To Coventry and not one, not two but three Conservative revolutions – on matters green, innovation and skills.

Nobody does understatement in elections; everything is in primary colours. Boris Johnson decided to make the vast pantechnicon that is the Chineseowned London Electric Vehicle Company the backdrop to his first major speech of the election campaign.

The company makes black cabs, electric ones, which fitted in well with the PM’s “green revolution” message.

Indeed, in the vast hangar there was an array of Hackney cabs to provide the metaphor for the Tory leader’s theme of getting the green light from the voters and driving the country forward beyond Brexit. The three revolutionary messages of the speech were kindly briefed out with background notes for HM Press.

The only thing was that Boris didn’t much dwell on them, concentrating more on political point-scoring against what he regards as the gruesome twosome of the Opposition: Jeremy Corbyn and Nicola Sturgeon.

The “green revolution” was meant to cover how everyone, south of the Border, would be within 30 miles of an electric charge-point; upping the amount of energy consumers get from offshore wind by 2030; investing £800 million in carbon capture and storage clusters and helping energy-intensive industries decarbonise to meet the Government’s net zero 2050 target.

The “innovation revolution” was meant to highlight how a future Tory government would double to £18 billion in five years the spending on research and development, which would help develop a range of “transformative technologies,” including a national space strategy and support for nuclear fusion. The “skills revolution” was meant to involve transforming the further education system, levelling up the “entire country,” that is England, with a £1.8 billion rebuilding programme.

All Government contracts for major infrastructure projects will have to use UK apprentices and there will be the UK Shared Prosperity Fund to replace European Union funds for projects post Brexit.

Ironically, as Boris talked up the Tories’ great green revolution hours earlier, Tesla, the electric car-maker, announced it had decided to invest in a new factory not in the UK but in, er, Germany because of the uncertainty over Brexit.

The pro-Remain LibDems jumped on the unhappy development, naturally, saying: “You couldn’t make it up.” They added: “This completely demolishes the Johnson and Cummings Brexit fantasy and shows their deluded plans are already costing the country vital investment and making us all poorer.”

Back in taxi heaven, the PM was currying favour with the workers, admiring the “traditional contours” of the Hackney cab and its similarity to a “black bowler hat”. Blessed were the taxi-makers.

Boris rambled on yet again about getting Brexit done and how there was a lot of potential to be unleashed. Indeed, there was a lot of unleashing to be done as he spoke of how companies were poised to invest, noting that there was a “pent-up tidal wave” of money set to flow across the country once we got that pesky Brexit out of the way.

“We’ve got a great deal,” said Boris. “Ready to go. Just add water.”

The workers liked that and laughed. Which encouraged him to offer another metaphor, saying the UK-EU agreement was the “Blue Peter Deal; it’s one I made earlier”.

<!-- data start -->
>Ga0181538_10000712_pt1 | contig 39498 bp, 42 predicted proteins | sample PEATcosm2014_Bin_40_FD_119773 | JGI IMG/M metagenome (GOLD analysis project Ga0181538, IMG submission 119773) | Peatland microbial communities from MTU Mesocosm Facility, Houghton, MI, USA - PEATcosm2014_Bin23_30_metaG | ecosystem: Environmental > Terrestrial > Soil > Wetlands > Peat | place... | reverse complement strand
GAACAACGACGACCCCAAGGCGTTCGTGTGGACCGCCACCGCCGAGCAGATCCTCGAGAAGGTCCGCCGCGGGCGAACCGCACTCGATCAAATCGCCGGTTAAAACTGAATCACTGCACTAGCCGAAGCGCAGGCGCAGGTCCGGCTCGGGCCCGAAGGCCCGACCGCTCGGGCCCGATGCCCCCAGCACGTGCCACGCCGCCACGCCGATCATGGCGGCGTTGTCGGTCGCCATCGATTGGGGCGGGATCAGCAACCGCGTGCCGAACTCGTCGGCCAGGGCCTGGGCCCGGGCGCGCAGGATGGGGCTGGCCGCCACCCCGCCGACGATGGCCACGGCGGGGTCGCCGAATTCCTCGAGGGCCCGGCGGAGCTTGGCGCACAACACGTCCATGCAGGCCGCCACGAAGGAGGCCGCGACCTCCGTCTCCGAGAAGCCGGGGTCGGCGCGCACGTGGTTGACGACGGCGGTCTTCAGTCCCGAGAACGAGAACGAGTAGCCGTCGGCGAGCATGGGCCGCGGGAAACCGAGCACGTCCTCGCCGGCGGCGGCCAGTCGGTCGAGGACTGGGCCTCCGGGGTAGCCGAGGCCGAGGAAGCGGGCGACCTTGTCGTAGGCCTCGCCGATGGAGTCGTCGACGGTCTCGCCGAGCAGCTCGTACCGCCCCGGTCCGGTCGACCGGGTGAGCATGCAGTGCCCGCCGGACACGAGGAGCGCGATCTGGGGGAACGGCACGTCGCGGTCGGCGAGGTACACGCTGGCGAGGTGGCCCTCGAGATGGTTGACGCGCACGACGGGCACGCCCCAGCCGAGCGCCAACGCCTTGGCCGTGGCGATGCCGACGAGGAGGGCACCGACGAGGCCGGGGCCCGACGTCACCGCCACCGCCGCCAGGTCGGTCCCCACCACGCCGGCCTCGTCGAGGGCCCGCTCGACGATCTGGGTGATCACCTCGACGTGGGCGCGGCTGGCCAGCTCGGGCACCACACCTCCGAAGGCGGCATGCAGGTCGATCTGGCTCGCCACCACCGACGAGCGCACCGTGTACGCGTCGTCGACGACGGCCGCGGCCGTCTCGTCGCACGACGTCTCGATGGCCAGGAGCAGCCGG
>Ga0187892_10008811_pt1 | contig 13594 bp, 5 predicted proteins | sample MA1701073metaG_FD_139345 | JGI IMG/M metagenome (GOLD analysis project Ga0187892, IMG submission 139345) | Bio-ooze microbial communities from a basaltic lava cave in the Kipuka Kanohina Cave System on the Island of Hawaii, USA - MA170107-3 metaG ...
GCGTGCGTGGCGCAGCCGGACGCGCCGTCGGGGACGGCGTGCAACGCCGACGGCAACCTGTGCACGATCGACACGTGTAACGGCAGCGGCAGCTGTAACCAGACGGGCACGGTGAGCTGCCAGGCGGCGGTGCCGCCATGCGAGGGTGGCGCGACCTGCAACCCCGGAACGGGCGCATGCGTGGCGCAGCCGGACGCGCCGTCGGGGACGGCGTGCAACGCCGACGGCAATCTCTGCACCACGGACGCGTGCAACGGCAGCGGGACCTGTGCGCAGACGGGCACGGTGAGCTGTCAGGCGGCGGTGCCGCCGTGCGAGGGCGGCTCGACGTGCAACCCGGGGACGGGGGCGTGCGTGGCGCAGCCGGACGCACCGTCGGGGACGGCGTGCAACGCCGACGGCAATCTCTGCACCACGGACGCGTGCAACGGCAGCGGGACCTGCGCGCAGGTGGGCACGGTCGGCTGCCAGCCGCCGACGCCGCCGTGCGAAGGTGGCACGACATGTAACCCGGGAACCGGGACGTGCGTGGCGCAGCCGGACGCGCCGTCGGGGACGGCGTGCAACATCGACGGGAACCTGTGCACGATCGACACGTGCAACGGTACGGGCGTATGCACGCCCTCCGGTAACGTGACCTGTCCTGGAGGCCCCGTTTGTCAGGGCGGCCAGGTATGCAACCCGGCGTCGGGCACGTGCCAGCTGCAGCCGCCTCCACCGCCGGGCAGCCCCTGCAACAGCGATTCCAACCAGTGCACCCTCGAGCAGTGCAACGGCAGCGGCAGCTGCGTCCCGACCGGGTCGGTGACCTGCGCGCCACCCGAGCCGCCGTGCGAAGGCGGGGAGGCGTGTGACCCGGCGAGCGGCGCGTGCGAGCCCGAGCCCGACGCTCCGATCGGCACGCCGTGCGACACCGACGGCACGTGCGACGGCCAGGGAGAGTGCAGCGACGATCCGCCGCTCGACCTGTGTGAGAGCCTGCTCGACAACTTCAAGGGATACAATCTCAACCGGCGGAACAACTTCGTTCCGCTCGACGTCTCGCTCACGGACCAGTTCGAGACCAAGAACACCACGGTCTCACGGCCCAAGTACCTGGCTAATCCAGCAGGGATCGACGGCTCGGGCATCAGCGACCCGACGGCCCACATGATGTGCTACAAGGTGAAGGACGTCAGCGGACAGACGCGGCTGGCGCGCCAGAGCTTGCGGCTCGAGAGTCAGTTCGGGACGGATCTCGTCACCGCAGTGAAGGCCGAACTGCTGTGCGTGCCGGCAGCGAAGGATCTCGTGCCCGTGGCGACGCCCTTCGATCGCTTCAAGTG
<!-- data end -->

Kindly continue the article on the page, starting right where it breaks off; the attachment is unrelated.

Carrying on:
By now, it was not clear if the taxi-makers were laughing with Boris or at him. The PM set out the Johnson vision of Tory nirvana, where people were safer on the streets, the air was cleaner, people had more hospitals, the kids were better educated and opportunity was spread across the whole country. There was more.

A Britain that was united and levelling up. Better transport. Better broadband. And millions more trees. “In 10 years I confidently prophesy a confident, proud, strong and whole United Kingdom.

More united than ever, flying that red, white and blue flag, that represents the best of our values.” But his sharpest comments were reserved for an attack on the gruesome twosome before the assortment of media types and overalled taxi-makers.

He noted that Mr Corbyn, like a political contortionist, had wrapped himself up in an awkward-looking position on indyref2 that meant his policy was “veiled in mystery”.

Despite the chief comrade’s protestations, Boris pointed out his “yokemate of destiny” had made clear she wanted another shot at independence next year, full stop.

He posited the scenario of voters waking up on Friday the 13th and finding the “nightmare on Downing Street: a Corbyn-Sturgeon technicolour coalition of chaos”.

The PM then, looking at a gaggle of Tory office staff, asked: “Is that what you want?” To which the dutiful Conservatives shouted in unison: “No!” Earlier, the PM had experienced his own nightmare; not in Downing Street but in Stainforth, when he decided to visit the poor folk of Yorkshire, who had suffered the deluge.

One frustrated local woman, who was pushing around a wheelbarrow, refused to speak to the distinguished visitor. “I’m not very happy about talking to you so, if you don’t mind, I’ll just mope on with what I’m doing,” she said politely.

Another unimpressed local observed unhelpfully: “You’ve took your time Boris, haven’t you?”

Later on in his trip, he was reprimanded by local Labour councillor Susan Durant, who told him he should have come to South Yorkshire when the flooding had started last week.

“It took you over five days, you should have been there Saturday morning, having a meeting, making sure that these people get help and support,” she said. Taxi for Mr Johnson!